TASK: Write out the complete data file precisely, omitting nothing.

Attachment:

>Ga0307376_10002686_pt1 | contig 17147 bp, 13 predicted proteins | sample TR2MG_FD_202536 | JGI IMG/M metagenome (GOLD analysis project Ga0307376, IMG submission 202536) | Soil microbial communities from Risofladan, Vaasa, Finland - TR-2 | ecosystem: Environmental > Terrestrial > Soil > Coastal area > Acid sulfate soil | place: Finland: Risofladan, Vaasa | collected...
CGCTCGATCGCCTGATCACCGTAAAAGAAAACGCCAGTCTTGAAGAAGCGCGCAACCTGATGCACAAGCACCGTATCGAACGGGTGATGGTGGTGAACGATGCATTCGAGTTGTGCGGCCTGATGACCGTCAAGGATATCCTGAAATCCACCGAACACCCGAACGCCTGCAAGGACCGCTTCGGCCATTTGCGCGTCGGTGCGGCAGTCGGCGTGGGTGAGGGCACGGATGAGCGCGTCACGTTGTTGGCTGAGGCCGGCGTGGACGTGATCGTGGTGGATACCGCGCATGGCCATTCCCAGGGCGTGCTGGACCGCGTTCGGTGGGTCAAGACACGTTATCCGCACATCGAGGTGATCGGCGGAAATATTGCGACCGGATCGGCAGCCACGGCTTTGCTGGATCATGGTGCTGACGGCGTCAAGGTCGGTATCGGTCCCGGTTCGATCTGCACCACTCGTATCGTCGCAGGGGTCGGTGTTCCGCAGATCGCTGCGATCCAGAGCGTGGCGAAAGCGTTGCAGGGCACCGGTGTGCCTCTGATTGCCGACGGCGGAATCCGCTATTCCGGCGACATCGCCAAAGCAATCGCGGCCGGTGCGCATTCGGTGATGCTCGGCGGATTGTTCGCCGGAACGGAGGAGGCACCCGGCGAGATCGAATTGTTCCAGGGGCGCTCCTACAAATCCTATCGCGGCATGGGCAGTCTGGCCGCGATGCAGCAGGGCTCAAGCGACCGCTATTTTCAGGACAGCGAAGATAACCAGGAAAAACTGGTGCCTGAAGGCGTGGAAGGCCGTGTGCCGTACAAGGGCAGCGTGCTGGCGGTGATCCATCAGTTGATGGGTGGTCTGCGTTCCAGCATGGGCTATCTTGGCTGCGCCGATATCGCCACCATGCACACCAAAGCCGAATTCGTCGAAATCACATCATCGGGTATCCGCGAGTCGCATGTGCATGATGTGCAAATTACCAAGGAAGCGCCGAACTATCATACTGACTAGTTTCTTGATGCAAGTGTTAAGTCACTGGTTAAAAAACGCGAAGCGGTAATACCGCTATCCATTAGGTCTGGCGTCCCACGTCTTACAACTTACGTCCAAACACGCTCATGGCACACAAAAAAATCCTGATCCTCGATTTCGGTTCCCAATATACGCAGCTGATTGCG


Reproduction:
>Ga0307376_10002686_pt1 | contig 17147 bp, 13 predicted proteins | sample TR2MG_FD_202536 | JGI IMG/M metagenome (GOLD analysis project Ga0307376, IMG submission 202536) | Soil microbial communities from Risofladan, Vaasa, Finland - TR-2 | ecosystem: Environmental > Terrestrial > Soil > Coastal area > Acid sulfate soil | place: Finland: Risofladan, Vaasa | collected...
CGCTCGATCGCCTGATCACCGTAAAAGAAAACGCCAGTCTTGAAGAAGCGCGCAACCTGATGCACAAGCACCGTATCGAACGGGTGATGGTGGTGAACGATGCATTCGAGTTGTGCGGCCTGATGACCGTCAAGGATATCCTGAAATCCACCGAACACCCGAACGCCTGCAAGGACCGCTTCGGCCATTTGCGCGTCGGTGCGGCAGTCGGCGTGGGTGAGGGCACGGATGAGCGCGTCACGTTGTTGGCTGAGGCCGGCGTGGACGTGATCGTGGTGGATACCGCGCATGGCCATTCCCAGGGCGTGCTGGACCGCGTTCGGTGGGTCAAGACACGTTATCCGCACATCGAGGTGATCGGCGGAAATATTGCGACCGGATCGGCAGCCACGGCTTTGCTGGATCATGGTGCTGACGGCGTCAAGGTCGGTATCGGTCCCGGTTCGATCTGCACCACTCGTATCGTCGCAGGGGTCGGTGTTCCGCAGATCGCTGCGATCCAGAGCGTGGCGAAAGCGTTGCAGGGCACCGGTGTGCCTCTGATTGCCGACGGCGGAATCCGCTATTCCGGCGACATCGCCAAAGCAATCGCGGCCGGTGCGCATTCGGTGATGCTCGGCGGATTGTTCGCCGGAACGGAGGAGGCACCCGGCGAGATCGAATTGTTCCAGGGGCGCTCCTACAAATCCTATCGCGGCATGGGCAGTCTGGCCGCGATGCAGCAGGGCTCAAGCGACCGCTATTTTCAGGACAGCGAAGATAACCAGGAAAAACTGGTGCCTGAAGGCGTGGAAGGCCGTGTGCCGTACAAGGGCAGCGTGCTGGCGGTGATCCATCAGTTGATGGGTGGTCTGCGTTCCAGCATGGGCTATCTTGGCTGCGCCGATATCGCCACCATGCACACCAAAGCCGAATTCGTCGAAATCACATCATCGGGTATCCGCGAGTCGCATGTGCATGATGTGCAAATTACCAAGGAAGCGCCGAACTATCATACTGACTAGTTTCTTGATGCAAGTGTTAAGTCACTGGTTAAAAAACGCGAAGCGGTAATACCGCTATCCATTAGGTCTGGCGTCCCACGTCTTACAACTTACGTCCAAACACGCTCATGGCACACAAAAAAATCCTGATCCTCGATTTCGGTTCCCAATATACGCAGCTGATTGCG